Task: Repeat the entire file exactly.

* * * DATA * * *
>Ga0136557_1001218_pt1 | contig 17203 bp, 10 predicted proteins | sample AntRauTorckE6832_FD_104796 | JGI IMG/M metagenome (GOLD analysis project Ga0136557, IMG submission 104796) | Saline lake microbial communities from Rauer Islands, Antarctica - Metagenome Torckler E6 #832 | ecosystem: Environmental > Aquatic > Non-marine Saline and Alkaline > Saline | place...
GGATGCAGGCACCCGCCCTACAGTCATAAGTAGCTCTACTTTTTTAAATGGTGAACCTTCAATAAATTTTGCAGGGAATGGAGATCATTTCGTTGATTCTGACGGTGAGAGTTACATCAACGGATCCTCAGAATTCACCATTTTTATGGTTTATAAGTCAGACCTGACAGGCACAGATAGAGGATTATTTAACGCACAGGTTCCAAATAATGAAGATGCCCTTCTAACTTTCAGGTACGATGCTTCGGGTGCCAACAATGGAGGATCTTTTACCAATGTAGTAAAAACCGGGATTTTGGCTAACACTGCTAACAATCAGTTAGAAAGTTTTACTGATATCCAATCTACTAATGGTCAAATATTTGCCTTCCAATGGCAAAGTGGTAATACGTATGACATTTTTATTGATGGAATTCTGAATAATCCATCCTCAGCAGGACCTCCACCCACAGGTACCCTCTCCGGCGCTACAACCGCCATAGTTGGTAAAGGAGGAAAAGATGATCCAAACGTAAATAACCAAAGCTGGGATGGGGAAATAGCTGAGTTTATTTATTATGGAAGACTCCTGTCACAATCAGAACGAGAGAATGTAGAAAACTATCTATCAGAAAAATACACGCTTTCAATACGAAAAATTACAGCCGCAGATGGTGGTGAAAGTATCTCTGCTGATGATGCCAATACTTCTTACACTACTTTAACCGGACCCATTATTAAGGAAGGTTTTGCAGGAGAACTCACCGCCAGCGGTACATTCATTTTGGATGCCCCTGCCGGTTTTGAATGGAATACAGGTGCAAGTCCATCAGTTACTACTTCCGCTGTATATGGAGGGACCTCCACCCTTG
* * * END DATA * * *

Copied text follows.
>Ga0136557_1001218_pt1 | contig 17203 bp, 10 predicted proteins | sample AntRauTorckE6832_FD_104796 | JGI IMG/M metagenome (GOLD analysis project Ga0136557, IMG submission 104796) | Saline lake microbial communities from Rauer Islands, Antarctica - Metagenome Torckler E6 #832 | ecosystem: Environmental > Aquatic > Non-marine Saline and Alkaline > Saline | place...
GGATGCAGGCACCCGCCCTACAGTCATAAGTAGCTCTACTTTTTTAAATGGTGAACCTTCAATAAATTTTGCAGGGAATGGAGATCATTTCGTTGATTCTGACGGTGAGAGTTACATCAACGGATCCTCAGAATTCACCATTTTTATGGTTTATAAGTCAGACCTGACAGGCACAGATAGAGGATTATTTAACGCACAGGTTCCAAATAATGAAGATGCCCTTCTAACTTTCAGGTACGATGCTTCGGGTGCCAACAATGGAGGATCTTTTACCAATGTAGTAAAAACCGGGATTTTGGCTAACACTGCTAACAATCAGTTAGAAAGTTTTACTGATATCCAATCTACTAATGGTCAAATATTTGCCTTCCAATGGCAAAGTGGTAATACGTATGACATTTTTATTGATGGAATTCTGAATAATCCATCCTCAGCAGGACCTCCACCCACAGGTACCCTCTCCGGCGCTACAACCGCCATAGTTGGTAAAGGAGGAAAAGATGATCCAAACGTAAATAACCAAAGCTGGGATGGGGAAATAGCTGAGTTTATTTATTATGGAAGACTCCTGTCACAATCAGAACGAGAGAATGTAGAAAACTATCTATCAGAAAAATACACGCTTTCAATACGAAAAATTACAGCCGCAGATGGTGGTGAAAGTATCTCTGCTGATGATGCCAATACTTCTTACACTACTTTAACCGGACCCATTATTAAGGAAGGTTTTGCAGGAGAACTCACCGCCAGCGGTACATTCATTTTGGATGCCCCTGCCGGTTTTGAATGGAATACAGGTGCAAGTCCATCAGTTACTACTTCCGCTGTATATGGAGGGACCTCCACCCTTG